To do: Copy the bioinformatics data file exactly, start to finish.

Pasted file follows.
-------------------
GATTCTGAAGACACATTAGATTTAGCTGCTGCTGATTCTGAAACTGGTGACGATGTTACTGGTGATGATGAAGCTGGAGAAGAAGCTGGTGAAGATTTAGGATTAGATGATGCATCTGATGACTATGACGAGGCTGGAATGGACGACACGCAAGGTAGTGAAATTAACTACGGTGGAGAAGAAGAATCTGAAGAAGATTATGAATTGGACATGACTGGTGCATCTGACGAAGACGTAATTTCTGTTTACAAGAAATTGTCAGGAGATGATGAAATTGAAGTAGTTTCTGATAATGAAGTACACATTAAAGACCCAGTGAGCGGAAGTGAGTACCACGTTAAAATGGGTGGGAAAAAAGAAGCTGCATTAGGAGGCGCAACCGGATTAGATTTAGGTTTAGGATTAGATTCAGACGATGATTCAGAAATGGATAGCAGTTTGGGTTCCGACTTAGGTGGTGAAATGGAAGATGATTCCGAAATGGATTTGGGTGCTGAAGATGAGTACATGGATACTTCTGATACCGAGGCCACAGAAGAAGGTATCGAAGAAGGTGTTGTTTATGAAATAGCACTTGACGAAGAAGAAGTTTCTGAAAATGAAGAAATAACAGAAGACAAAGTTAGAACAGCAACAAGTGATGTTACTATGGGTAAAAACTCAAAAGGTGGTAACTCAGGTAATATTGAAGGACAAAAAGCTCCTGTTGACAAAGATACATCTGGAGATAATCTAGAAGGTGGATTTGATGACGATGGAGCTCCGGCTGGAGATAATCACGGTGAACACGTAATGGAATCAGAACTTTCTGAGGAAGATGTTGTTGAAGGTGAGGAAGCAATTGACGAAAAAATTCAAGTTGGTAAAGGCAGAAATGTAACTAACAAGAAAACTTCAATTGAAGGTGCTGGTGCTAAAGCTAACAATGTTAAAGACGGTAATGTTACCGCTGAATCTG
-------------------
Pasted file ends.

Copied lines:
GATTCTGAAGACACATTAGATTTAGCTGCTGCTGATTCTGAAACTGGTGACGATGTTACTGGTGATGATGAAGCTGGAGAAGAAGCTGGTGAAGATTTAGGATTAGATGATGCATCTGATGACTATGACGAGGCTGGAATGGACGACACGCAAGGTAGTGAAATTAACTACGGTGGAGAAGAAGAATCTGAAGAAGATTATGAATTGGACATGACTGGTGCATCTGACGAAGACGTAATTTCTGTTTACAAGAAATTGTCAGGAGATGATGAAATTGAAGTAGTTTCTGATAATGAAGTACACATTAAAGACCCAGTGAGCGGAAGTGAGTACCACGTTAAAATGGGTGGGAAAAAAGAAGCTGCATTAGGAGGCGCAACCGGATTAGATTTAGGTTTAGGATTAGATTCAGACGATGATTCAGAAATGGATAGCAGTTTGGGTTCCGACTTAGGTGGTGAAATGGAAGATGATTCCGAAATGGATTTGGGTGCTGAAGATGAGTACATGGATACTTCTGATACCGAGGCCACAGAAGAAGGTATCGAAGAAGGTGTTGTTTATGAAATAGCACTTGACGAAGAAGAAGTTTCTGAAAATGAAGAAATAACAGAAGACAAAGTTAGAACAGCAACAAGTGATGTTACTATGGGTAAAAACTCAAAAGGTGGTAACTCAGGTAATATTGAAGGACAAAAAGCTCCTGTTGACAAAGATACATCTGGAGATAATCTAGAAGGTGGATTTGATGACGATGGAGCTCCGGCTGGAGATAATCACGGTGAACACGTAATGGAATCAGAACTTTCTGAGGAAGATGTTGTTGAAGGTGAGGAAGCAATTGACGAAAAAATTCAAGTTGGTAAAGGCAGAAATGTAACTAACAAGAAAACTTCAATTGAAGGTGCTGGTGCTAAAGCTAACAATGTTAAAGACGGTAATGTTACCGCTGAATCTG